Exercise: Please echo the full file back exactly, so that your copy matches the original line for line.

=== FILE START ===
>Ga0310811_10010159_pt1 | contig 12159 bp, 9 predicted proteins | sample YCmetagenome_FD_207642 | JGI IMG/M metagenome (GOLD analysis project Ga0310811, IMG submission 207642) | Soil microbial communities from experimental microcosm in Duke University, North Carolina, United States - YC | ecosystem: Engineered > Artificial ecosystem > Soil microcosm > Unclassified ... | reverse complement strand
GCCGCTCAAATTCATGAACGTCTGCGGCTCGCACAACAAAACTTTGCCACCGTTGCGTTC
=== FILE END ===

>Ga0310811_10010159_pt1 | contig 12159 bp, 9 predicted proteins | sample YCmetagenome_FD_207642 | JGI IMG/M metagenome (GOLD analysis project Ga0310811, IMG submission 207642) | Soil microbial communities from experimental microcosm in Duke University, North Carolina, United States - YC | ecosystem: Engineered > Artificial ecosystem > Soil microcosm > Unclassified ... | reverse complement strand
GCCGCTCAAATTCATGAACGTCTGCGGCTCGCACAACAAAACTTTGCCACCGTTGCGTTC